Star helps forgotten victims of tsunami
A RAY of hope has been delivered amid the squalor and deprivation that remains after the killer tsunamis devastated a Sri Lankan fishing community.The Evening Star has made a cash donation to help the hundreds of people in Negombo on Sri Lanka's west coast who have been dubbed The Forgotten Victims.
A RAY of hope has been delivered amid the squalor and deprivation that remains after the killer tsunamis devastated a Sri Lankan fishing community.
The Evening Star has made a cash donation to help the hundreds of people in Negombo on Sri Lanka's west coast who have been dubbed The Forgotten Victims.
The children may be starving and living in tent city refugee camps but you will never have heard of their plight.
Galle and Batticaloa have become household names in the west because of the graphic images of death and human suffering that poured into our homes on television news and in the papers.
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But because nobody was killed in Negombo, it is a corner of Sri Lanka the world has forgotten.
Not a penny of aid has been received from the Sri Lankan government and only a few local aid agencies have rolled up their sleeves to help.
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The Government cash and international aid is being spent on the prosperous south coast where the TV cameras spent much of the first week of the tsunami disaster.
But in Negombo, the suffering of the families who earn their living from fishing is still as raw and their needs as desperate as the survivors in the south.
More than 100 homes were destroyed and hundreds of people were made homeless when the giant waves enveloped Negombo on Boxing Day.
The Evening Star's cash will go a long way in a village where a meal for two at a nice hotel costs just £3.
It will be used to repair homes only damaged by the waves and restore sanitation to those properties not flattened by the sea.
But Negombo desperately needs more help and as such Father Clement Rozairo, priest of the town's St Sebastian Church, is struggling to cope with a community where hundreds of his parishioners have lost everything.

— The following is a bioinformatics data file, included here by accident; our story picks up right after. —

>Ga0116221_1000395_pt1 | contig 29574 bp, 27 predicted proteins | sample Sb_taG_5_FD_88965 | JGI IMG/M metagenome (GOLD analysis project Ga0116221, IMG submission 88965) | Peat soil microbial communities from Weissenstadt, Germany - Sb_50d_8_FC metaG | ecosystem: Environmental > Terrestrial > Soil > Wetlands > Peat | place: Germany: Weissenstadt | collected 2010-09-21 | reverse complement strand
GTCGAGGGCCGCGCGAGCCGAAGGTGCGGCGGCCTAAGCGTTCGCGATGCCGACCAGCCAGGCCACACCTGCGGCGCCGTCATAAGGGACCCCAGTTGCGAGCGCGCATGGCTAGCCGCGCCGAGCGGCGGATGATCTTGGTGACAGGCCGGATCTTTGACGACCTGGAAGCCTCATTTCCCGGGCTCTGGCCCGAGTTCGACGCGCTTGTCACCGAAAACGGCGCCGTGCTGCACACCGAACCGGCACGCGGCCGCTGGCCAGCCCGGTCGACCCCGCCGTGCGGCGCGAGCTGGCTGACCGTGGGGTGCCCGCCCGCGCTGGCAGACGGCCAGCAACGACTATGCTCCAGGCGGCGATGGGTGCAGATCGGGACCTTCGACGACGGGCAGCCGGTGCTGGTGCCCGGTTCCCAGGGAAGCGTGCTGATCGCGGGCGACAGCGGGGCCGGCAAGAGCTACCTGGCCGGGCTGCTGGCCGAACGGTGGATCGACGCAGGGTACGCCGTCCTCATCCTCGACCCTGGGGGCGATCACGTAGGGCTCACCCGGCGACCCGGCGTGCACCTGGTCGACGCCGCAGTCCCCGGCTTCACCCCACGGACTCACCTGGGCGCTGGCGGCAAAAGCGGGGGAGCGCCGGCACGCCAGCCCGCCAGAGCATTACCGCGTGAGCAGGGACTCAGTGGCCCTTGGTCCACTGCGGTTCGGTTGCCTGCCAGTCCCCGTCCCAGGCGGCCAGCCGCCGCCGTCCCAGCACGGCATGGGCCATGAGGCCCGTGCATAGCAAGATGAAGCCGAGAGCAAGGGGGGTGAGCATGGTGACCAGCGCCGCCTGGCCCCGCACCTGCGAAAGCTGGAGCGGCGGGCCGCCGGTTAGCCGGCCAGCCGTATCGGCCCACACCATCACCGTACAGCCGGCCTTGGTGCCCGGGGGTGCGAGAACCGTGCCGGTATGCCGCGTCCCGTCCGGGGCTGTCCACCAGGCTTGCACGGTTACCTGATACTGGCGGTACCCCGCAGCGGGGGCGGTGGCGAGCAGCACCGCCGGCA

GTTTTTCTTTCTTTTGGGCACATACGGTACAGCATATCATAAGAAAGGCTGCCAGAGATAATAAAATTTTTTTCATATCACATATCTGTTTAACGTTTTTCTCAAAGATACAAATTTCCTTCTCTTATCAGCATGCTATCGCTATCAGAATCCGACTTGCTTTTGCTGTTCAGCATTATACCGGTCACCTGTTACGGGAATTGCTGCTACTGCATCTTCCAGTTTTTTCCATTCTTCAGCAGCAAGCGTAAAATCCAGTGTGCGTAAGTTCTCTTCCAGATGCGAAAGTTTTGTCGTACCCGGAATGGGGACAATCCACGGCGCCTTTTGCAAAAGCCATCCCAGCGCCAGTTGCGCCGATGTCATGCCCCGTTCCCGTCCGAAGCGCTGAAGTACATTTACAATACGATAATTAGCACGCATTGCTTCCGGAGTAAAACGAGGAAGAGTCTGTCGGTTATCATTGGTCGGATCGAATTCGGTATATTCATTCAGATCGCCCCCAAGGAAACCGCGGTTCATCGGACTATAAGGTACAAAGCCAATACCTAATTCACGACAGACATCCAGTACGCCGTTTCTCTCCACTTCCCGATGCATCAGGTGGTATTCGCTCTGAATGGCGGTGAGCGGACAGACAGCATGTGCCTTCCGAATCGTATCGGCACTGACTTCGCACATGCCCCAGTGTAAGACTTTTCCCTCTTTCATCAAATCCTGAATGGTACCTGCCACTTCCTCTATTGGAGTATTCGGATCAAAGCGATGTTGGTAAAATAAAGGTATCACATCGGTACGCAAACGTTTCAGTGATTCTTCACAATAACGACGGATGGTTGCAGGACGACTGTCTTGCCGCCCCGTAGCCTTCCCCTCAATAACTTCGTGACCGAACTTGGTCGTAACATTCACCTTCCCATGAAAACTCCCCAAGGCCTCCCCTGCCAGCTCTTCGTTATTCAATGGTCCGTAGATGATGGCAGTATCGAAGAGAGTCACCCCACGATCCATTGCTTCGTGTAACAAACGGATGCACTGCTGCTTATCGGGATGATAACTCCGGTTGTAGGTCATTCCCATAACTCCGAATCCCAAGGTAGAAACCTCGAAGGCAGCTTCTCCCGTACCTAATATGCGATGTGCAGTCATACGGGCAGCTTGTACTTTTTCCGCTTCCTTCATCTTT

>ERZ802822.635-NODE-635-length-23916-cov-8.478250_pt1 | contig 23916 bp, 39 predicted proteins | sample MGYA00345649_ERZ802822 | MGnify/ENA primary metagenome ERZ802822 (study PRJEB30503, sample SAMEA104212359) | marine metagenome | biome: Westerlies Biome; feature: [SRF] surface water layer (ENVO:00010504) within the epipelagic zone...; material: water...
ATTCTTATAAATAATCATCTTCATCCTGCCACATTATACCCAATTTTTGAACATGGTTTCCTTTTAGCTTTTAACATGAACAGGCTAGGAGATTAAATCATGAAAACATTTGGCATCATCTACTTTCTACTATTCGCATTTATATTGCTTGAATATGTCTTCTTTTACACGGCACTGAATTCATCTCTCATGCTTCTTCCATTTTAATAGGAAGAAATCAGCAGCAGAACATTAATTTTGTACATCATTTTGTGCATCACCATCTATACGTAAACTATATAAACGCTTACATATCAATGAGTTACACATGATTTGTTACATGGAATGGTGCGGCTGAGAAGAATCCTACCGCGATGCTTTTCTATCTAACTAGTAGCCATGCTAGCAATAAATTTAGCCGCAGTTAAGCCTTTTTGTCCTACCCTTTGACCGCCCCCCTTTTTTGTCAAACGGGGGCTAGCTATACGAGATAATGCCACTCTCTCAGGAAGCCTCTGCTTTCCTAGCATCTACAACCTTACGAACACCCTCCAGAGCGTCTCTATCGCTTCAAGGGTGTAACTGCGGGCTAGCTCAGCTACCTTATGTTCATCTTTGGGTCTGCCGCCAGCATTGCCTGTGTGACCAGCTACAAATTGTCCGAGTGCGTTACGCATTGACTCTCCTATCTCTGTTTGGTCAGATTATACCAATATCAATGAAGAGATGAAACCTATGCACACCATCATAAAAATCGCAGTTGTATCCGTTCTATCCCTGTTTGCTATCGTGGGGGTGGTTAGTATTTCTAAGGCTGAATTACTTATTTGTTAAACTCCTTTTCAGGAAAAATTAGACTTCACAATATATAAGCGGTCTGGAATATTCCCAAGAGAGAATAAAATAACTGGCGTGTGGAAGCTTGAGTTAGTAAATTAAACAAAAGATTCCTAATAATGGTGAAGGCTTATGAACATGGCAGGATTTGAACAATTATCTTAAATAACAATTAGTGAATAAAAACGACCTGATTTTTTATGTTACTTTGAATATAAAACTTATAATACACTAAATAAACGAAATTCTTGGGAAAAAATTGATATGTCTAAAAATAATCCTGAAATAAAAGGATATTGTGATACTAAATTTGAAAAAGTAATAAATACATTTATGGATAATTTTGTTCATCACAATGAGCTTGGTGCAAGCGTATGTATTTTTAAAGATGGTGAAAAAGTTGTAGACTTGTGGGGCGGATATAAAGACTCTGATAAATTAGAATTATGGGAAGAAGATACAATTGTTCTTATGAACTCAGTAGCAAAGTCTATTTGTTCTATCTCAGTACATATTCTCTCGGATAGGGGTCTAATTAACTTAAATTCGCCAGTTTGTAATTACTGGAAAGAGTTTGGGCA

He said: "Most of the people affected are fishermen who rely on the sea to make their living.
"They live mainly on the beach in wooden houses which were just flattened when the waves came.
"These people know the sea because they work with it and they have survived.
"But because God smiled on us that day and did not take anybody away, we have been forgotten by the world.
"My people are starving because they have lost everything they own. Their houses have been destroyed, their possessions swept away and most importantly their industry has been devastated.
"A lot of them lost their boats and nets but even those who manage to get out and fish cannot sell their catches at the moment because people are afraid to eat the fish due to all the bodies that were washed into the sea.
"It will take us many months to rebuild this community and we desperately need some money to help make this happen.
"We need to get new homes built as soon as we possibly can but the Government has forbidden rebuilding them on the beach.
"And as we are in a tourist area, the price of land around here is very expensive. It will take many millions of rupees to rebuild this community."
Father Rozairo said of the Evening Star's donation: "It is so nice to see that your newspaper cares enough to do this."
"The money will go a long way towards helping my people have a future."
Until Boxing Day, Magratet Fernando, a fisherman's wife, lived a simple life in a straw hut on the beach at Negombo.
But the tsunami left the first 250m of the Negombo coastline six foot in water and her home was destroyed.
She said: "We are desperate.
"We are hungry, my husband cannot earn any money and we have not got a home anymore.
"Our government is not helping us so we are having to lower ourselves to begging. What your newspaper has done is so wonderful. I can't thank you enough.
"All I ask is that you do not forget us and our suffering."
n. To find out how best to help people in these devastated countries contact the Disasters Emergency Committee on 0870 6060900 or check the website at www.dec.org.uk